After the project launched May 5 and earned $170,000 in two days, Harmonix struggled to pass the $250,000 mark ten days later, leaving it with less than half its campaign time to earn over two thirds of its lofty $775,000 goal. And it did just that, surpassing the goal last Thursday and netting a total of $844,127 when all was said and done.
It was easy to get caught up in the drama as big names like Minecraft creator Markus "Notch" Persson and Insomniac CEO Ted Price issued calls to action to back Amplitude and the project gathered speed, supporters frantic in their enthusiasm for its success. While the community-backed Amplitude project might inspire others to seek big paydays on the funding platform, it's more or less a red herring. Dearest project creators: You are not Harmonix, and last week's cries to join the funding party weren't the only anomaly on Kickstarter. Amplitude is a freak.
Of the 262 successful video game Kickstarters in the nine month period from June 2013 through February 2014, only eight brought in more money than Harmonix did with Amplitude. Consider Amplitude part of the wealthy minority in crowdfunding. Projects in the nine-month period earned closer to $22,000, far less than the massive amount Harmonix managed. What's more, that number is on the decline: The winter quarter in crowdfunding saw a median average of $18,087 raised among its projects.
A large chunk of Harmonix's success last week came from the willingness of its funders to increase their pledge amounts beyond what they normally might be. Amplitude saw an average of $59.82 pledged per person, more than twenty bucks higher than the typical contribution recorded in the aforementioned nine-month period ($36.03). That trend hasn't let up, either. In other words, if the Amplitude project had gone the way of most Kickstarter efforts, Harmonix would have earned roughly $335,813 less than it actually did. Failure.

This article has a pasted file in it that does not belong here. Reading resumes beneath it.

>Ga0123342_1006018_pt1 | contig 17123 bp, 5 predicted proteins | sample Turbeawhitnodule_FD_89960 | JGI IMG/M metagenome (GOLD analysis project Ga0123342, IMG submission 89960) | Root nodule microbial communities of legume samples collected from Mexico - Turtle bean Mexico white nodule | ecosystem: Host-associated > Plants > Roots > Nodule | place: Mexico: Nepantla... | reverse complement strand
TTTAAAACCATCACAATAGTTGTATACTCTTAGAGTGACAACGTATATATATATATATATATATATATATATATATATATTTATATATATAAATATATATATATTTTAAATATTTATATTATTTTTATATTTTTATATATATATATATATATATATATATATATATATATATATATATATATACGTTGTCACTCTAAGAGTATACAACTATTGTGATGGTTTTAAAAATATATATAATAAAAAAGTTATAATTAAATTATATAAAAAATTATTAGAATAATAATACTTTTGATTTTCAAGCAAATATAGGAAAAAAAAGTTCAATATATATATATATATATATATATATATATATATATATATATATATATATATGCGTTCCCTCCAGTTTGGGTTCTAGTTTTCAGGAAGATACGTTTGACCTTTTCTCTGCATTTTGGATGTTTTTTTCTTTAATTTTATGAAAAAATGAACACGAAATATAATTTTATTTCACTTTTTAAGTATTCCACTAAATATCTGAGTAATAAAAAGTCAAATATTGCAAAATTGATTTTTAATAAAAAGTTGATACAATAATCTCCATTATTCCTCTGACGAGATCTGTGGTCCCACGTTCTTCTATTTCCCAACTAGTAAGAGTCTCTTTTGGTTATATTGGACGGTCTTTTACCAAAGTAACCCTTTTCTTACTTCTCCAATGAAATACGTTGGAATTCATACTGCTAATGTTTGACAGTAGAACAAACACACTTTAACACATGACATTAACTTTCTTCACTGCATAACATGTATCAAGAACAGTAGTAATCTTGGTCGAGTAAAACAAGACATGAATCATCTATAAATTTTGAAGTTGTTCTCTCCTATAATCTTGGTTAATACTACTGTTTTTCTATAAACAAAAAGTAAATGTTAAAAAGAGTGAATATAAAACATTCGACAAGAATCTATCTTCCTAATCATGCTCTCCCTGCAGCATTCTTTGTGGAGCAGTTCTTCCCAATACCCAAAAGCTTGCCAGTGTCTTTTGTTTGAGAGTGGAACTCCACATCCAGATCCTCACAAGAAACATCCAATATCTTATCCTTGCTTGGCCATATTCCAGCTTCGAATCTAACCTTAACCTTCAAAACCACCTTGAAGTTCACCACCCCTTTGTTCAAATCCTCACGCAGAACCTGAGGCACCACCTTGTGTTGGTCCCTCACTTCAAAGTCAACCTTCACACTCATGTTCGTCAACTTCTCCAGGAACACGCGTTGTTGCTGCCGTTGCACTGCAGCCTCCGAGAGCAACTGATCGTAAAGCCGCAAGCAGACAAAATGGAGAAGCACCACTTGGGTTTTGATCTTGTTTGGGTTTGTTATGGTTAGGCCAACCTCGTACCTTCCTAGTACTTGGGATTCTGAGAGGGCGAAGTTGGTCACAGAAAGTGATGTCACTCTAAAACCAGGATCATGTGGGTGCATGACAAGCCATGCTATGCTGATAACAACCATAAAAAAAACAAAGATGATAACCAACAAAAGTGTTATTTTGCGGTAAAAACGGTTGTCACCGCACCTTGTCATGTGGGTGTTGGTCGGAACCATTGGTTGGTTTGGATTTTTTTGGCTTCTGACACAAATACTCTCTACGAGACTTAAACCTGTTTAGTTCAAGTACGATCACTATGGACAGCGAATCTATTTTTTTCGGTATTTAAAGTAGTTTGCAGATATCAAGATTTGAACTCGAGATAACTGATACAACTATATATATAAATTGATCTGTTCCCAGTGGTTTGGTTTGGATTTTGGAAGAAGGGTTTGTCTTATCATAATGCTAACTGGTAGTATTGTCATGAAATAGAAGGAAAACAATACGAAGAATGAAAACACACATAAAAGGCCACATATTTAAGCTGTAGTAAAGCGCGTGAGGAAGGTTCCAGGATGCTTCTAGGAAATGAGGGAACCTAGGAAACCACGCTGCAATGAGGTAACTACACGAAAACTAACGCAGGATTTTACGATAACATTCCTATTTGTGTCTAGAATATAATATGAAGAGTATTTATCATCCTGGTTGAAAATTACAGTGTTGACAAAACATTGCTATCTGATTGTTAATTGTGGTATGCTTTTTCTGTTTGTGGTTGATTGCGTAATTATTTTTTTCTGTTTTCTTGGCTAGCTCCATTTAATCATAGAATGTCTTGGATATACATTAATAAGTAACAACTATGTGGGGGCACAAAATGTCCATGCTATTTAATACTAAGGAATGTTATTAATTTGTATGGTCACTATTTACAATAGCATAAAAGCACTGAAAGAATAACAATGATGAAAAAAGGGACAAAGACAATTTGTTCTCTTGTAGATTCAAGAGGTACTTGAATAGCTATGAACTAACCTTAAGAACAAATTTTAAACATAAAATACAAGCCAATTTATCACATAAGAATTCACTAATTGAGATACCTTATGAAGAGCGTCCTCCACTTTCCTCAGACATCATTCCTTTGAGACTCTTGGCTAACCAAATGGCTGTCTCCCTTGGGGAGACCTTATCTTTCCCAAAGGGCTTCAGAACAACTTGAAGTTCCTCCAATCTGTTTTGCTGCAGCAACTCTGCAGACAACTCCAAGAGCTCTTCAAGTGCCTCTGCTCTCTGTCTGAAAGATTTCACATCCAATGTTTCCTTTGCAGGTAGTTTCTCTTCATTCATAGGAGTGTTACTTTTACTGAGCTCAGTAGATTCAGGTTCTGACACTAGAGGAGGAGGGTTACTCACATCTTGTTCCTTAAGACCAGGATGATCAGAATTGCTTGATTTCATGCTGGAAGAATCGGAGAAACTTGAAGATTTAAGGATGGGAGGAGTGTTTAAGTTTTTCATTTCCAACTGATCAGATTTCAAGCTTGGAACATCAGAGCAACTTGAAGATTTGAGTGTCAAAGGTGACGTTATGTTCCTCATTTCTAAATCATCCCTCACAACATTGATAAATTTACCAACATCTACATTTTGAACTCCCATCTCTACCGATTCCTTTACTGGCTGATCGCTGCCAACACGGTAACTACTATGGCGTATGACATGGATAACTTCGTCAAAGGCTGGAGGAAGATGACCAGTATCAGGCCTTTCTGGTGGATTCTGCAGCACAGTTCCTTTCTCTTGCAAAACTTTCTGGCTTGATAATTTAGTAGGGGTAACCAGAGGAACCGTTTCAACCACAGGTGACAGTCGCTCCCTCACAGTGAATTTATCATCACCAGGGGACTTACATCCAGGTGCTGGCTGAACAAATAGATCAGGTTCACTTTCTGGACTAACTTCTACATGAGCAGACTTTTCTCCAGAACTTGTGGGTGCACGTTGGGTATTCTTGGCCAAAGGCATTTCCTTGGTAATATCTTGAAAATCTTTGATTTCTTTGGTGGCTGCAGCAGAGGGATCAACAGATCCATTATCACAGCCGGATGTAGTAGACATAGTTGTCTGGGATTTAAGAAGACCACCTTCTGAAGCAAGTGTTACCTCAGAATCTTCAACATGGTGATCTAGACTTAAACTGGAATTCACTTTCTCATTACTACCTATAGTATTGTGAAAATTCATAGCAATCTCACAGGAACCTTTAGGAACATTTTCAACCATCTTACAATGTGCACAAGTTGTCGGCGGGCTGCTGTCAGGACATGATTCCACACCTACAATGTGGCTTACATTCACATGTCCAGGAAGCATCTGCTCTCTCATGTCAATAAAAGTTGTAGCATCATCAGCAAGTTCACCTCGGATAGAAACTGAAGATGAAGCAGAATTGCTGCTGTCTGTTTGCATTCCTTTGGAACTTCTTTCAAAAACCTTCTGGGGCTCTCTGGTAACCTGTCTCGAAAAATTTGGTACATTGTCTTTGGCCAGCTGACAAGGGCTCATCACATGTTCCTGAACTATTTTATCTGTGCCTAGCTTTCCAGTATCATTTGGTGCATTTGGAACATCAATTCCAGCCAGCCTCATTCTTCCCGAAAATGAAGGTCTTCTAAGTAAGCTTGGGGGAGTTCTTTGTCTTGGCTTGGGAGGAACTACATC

The success rate of gaming Kickstarter projects is the other major struggle in the space. Ink Stories managed over $300,000 in support for its novel, politically-charged game 1979 Revolution, yet didn't get the Harmonix-level push to see any of that funding money in December. More recently, Renegade Kid wasn't able to pass the $50,000 mark on its quest to raise $580,000 for Cult County, and the developer's co-founder Jools Watsham determined that the "only way to reduce [its] budget is to only make episode [one]." Spaceteam designer Henry Smith's "experiment" to raise $80,000 CAD to develop two free games failed earlier this month, though Smith asserted that it was a success in proving that players are "ready for this kind of funding model." As it turns out, players seemed more eager to bring a rhythm-action game back from a 12-year absence.
The crowdfunding community decided that each of these games weren't going to be made, just like it decided that pouring $1.2 million into Double Fine's Massive Chalice last June was reasonable. And yet of those 262 games funded between June and February, 121 of them received less than $20,000, 219 earned less than $100,000. It's impossible to say with any certainty that those developers will have a tough time creating their respective games with those budgets; most will likely be fine.
Still, those considering crowdfunding their dream projects may also face the reality that those visions need to be increasingly limited in scope. There's no telling what caused the Amplitude project to skyrocket, whether the Dance Central developer's name or the return of a familiar brand brought promise to backers is unclear. If Harmonix's incredible rally last week says anything, it's that even a game like the upcoming Amplitude successor requires more than what crowdfunding can offer.